Neurogenesis as a potential therapeutic strategy for neurodegenerative diseases

Kurt A. Sailor, Guo Li Ming, Hongjun Song

Research output: Contribution to journalArticlepeer-review

23 Scopus citations


In the adult mammalian brain, new neurons are continuously generated from a proliferating population of neural progenitor/stem cells and become incorporated into the existing neuronal circuitry via a process termed adult neurogenesis. The existence of active functional adult neurogenesis raises the exciting possibility that manipulating endogenous neural progenitors, or transplanting the progeny of exogenously expanded neural progenitors, may lead to successful cell replacement therapies for various degenerative neurological diseases. Significant effort is being made to decipher the mechanisms regulating adult neurogenesis, which may allow us to translate this endogenous neuronal replacement system into therapeutic interventions for neurodegenerative diseases. This review focuses on adult neurogenesis as a strategy to derive potential therapies, and discusses future directions in the field.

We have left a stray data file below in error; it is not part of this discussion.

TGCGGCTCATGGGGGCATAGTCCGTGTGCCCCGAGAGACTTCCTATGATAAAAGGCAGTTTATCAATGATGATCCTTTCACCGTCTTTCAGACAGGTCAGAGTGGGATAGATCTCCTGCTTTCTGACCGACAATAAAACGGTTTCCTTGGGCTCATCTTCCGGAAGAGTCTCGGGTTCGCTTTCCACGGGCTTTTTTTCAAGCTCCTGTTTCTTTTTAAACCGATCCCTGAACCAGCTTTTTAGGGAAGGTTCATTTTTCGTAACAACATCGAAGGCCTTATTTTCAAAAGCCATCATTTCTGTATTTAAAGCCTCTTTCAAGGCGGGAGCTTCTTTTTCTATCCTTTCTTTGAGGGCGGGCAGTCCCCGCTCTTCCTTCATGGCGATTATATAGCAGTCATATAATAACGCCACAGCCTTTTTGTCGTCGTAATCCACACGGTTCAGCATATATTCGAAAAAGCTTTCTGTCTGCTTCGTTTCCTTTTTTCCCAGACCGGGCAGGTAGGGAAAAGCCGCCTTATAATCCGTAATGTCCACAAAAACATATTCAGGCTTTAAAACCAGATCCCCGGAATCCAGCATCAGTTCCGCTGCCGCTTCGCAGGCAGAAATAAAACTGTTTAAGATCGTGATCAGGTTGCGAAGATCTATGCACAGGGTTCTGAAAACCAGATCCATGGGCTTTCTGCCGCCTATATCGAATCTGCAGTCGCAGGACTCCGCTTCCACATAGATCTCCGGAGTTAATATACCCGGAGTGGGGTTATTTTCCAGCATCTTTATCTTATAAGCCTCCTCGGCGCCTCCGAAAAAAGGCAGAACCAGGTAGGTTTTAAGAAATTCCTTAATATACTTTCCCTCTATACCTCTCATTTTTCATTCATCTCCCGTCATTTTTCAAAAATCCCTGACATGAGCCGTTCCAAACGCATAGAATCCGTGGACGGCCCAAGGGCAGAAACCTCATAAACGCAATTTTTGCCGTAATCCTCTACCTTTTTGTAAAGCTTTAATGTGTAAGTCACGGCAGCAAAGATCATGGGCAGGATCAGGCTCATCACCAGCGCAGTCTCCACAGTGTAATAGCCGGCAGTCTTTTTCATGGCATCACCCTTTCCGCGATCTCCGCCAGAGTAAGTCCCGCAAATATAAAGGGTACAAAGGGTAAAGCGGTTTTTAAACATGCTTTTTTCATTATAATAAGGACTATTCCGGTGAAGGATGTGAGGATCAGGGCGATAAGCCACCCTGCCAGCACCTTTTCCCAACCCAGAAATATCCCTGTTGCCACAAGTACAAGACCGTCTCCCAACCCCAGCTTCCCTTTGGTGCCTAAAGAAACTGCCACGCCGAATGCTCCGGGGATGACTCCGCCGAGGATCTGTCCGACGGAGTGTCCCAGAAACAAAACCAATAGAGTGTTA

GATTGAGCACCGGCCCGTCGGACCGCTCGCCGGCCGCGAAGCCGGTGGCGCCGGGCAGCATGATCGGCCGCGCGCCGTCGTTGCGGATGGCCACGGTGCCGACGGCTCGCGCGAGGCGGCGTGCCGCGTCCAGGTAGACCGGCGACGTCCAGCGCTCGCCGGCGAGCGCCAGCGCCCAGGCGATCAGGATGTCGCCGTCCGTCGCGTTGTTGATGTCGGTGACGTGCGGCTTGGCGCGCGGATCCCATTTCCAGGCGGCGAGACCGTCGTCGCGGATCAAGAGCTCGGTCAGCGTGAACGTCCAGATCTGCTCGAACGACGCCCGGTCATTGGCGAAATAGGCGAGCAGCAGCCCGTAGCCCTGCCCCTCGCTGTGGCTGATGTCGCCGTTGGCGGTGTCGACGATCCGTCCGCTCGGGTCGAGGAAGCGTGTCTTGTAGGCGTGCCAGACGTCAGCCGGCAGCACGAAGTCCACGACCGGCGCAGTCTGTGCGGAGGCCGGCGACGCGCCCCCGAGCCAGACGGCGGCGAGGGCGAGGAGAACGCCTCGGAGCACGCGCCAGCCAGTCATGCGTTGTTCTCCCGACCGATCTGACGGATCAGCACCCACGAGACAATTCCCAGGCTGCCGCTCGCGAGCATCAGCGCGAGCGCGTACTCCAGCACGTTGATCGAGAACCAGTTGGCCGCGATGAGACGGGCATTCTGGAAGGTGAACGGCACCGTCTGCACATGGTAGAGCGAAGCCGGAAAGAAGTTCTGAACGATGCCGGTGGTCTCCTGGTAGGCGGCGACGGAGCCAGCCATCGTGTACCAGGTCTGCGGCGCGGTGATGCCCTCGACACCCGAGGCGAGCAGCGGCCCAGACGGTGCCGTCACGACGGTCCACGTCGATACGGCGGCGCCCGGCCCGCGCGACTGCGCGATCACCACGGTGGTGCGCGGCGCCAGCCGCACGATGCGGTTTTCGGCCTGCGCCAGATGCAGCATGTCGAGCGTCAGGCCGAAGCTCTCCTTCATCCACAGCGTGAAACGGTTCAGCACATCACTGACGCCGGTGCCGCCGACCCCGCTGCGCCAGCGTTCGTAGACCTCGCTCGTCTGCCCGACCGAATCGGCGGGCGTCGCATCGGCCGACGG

Original languageEnglish (US)
Pages (from-to)879-890
Number of pages12
JournalExpert Opinion on Biological Therapy
Issue number9
StatePublished - Sep 2006


  • Adult neurogenesis
  • Development
  • Neurodegenerative disease
  • Progenitor
  • Regeneration
  • Stem cell
  • Transplantation

ASJC Scopus subject areas

  • Pharmacology
  • Clinical Biochemistry
  • Drug Discovery
  • Biochemistry, Genetics and Molecular Biology(all)
  • Genetics
  • Immunology


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